April 10, 2010

May Flowers in April

Today I share our rarely seen state of Massachusetts state wild flower, the May flower. OK, it's not May, but Mayflowers (Epigaea repans), also known as Trailing Arbutus actually bloom in April, with some wild population blooming around the first week of May. They only grow in high acid, sandy woodland conditions exactly what we have here in central Massachusetts. The Mayflower ship that the Pilgrims used was named after this plant which they found growing in the woodlands here in Massachusetts.
Sweetly scented, one would need to get dirty knees to appreciate the sweet smell, but my Dad ( who is 96) reminded me that as a kid in the 1920's he and his friend would pick Trailing Arbutus and sell them short stems in bloom to local florists who would make May Day nosegays with them. Today, the wild plant is rare, and, this pink form, even rarer. The wild forms open pink and age to white, this form I have ( micro propagated) remains pink.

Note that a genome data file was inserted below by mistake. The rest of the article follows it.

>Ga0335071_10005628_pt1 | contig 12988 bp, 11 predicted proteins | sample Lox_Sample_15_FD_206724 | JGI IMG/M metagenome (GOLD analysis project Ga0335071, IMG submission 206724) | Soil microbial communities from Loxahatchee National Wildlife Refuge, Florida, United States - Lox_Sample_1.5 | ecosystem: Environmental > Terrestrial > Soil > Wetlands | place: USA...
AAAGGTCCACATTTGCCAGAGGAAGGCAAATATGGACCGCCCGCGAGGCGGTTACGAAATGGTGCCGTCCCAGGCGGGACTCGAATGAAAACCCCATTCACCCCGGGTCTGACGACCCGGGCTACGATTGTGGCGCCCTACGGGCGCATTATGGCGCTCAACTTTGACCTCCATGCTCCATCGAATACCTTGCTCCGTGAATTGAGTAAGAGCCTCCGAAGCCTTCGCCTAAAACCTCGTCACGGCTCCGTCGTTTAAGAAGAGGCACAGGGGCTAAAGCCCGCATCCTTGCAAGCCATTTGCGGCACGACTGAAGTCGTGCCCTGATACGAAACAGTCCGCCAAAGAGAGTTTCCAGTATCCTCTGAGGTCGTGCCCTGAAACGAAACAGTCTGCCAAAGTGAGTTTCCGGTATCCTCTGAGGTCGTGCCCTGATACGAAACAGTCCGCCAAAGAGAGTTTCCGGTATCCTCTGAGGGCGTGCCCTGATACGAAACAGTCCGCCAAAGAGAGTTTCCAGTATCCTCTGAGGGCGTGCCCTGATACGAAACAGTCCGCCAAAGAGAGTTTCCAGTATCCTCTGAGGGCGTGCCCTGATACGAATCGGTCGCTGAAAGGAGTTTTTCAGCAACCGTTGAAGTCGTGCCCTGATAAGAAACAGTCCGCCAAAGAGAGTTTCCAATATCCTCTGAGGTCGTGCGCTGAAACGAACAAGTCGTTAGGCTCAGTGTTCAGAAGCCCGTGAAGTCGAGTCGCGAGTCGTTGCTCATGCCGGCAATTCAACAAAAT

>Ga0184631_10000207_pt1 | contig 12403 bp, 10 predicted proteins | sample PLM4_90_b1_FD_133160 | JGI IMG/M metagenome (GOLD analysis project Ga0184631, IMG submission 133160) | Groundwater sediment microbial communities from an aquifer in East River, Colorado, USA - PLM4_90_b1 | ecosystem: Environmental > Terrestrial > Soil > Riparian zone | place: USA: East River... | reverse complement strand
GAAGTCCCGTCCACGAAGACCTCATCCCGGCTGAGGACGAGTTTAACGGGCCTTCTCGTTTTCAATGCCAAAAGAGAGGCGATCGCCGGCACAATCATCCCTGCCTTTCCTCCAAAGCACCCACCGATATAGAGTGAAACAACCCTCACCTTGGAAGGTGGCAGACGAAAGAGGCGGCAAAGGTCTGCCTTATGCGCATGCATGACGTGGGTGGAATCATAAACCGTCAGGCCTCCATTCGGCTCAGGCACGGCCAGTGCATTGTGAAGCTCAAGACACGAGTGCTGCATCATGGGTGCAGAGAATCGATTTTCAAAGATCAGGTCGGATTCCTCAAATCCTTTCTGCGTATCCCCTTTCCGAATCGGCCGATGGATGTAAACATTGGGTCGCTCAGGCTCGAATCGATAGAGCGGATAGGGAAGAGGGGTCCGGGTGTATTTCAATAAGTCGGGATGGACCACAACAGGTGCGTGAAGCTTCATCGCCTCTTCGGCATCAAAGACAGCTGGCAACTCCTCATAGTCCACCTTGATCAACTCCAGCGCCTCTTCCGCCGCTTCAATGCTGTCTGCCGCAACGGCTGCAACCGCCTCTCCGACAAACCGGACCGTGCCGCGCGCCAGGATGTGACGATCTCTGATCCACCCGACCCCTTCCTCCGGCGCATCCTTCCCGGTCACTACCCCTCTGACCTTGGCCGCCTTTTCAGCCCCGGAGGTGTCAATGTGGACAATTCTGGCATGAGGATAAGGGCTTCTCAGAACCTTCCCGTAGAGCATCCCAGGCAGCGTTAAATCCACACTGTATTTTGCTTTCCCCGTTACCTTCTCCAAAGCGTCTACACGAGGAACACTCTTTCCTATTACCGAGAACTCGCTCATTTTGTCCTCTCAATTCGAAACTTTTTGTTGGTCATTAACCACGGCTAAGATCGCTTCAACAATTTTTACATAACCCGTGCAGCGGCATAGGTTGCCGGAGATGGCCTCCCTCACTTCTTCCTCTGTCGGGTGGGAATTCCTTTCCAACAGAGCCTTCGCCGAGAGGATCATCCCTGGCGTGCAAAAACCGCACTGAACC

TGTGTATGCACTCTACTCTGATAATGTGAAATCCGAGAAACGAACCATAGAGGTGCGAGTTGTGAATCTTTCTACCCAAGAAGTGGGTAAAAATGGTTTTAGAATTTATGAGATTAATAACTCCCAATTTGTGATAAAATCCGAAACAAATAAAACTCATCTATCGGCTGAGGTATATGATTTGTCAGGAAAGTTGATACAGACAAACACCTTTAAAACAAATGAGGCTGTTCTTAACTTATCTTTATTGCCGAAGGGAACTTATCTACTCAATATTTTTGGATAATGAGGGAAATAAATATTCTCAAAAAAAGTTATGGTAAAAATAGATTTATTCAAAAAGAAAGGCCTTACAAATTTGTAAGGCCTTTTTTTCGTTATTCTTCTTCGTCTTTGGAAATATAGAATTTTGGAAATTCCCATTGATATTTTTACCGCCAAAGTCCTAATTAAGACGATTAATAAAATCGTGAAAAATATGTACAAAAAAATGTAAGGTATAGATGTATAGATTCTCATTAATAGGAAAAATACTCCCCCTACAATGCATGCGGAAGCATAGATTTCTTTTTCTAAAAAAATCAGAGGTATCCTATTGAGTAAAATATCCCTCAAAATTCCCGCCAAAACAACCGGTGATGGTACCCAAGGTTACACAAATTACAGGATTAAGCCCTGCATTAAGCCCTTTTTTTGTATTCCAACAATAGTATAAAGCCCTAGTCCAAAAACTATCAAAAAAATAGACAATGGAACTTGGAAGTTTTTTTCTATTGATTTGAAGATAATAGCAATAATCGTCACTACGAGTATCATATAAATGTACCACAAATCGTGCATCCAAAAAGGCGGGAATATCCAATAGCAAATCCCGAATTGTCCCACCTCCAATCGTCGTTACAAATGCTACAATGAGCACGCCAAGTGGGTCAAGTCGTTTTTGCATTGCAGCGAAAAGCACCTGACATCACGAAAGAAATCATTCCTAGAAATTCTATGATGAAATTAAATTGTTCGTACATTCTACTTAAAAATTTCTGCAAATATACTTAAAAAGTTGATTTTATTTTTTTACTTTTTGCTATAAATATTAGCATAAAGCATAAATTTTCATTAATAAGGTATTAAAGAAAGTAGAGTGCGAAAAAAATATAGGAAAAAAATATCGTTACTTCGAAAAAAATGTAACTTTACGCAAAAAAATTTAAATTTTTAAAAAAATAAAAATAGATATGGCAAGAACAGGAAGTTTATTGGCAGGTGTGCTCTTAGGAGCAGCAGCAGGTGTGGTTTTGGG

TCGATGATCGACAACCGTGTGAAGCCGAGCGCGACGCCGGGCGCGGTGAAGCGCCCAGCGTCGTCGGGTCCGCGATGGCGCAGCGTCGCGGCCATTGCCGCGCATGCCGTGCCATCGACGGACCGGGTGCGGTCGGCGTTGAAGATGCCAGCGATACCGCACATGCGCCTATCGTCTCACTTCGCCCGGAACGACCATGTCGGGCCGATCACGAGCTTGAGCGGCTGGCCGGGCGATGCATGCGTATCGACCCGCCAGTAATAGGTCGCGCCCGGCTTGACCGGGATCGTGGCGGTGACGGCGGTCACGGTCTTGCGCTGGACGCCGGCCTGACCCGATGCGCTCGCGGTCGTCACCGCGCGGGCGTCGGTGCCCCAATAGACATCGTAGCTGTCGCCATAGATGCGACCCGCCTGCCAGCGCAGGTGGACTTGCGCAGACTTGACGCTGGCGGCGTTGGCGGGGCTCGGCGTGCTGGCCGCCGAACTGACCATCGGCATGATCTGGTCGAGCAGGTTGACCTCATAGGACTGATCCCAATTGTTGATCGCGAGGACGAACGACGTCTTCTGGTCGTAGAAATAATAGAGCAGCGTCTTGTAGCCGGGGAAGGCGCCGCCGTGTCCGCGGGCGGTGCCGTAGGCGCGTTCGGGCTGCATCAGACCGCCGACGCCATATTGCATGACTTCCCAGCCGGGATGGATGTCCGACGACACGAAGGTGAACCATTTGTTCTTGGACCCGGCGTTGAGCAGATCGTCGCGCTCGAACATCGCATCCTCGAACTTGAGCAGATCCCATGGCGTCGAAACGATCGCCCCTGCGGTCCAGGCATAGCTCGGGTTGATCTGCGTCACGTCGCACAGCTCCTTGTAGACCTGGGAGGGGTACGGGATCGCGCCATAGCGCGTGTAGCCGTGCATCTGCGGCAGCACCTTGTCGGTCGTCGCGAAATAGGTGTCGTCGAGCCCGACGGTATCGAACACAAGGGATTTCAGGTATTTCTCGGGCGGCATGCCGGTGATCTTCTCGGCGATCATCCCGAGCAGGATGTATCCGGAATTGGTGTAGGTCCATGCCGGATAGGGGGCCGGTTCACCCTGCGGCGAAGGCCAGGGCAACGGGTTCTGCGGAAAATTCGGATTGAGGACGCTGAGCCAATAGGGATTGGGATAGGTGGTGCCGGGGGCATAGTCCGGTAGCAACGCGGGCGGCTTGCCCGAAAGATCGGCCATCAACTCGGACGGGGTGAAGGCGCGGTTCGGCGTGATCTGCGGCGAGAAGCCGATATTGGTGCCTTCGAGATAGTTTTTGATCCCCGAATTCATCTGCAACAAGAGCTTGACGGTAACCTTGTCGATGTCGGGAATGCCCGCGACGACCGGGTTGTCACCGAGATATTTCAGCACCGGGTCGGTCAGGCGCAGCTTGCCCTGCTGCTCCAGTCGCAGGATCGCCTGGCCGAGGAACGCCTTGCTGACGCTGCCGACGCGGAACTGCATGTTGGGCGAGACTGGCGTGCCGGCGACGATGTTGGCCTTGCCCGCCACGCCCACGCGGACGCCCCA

According to Wikipedia, curiously, the lower part of the flower petal of Epigaea repens tastes remarkably similar to Lychee berries.

1 comment :

  1. Anonymous9:57 AM

    Wow, what a great find to come across the rarest of the rare. Great job. Matti


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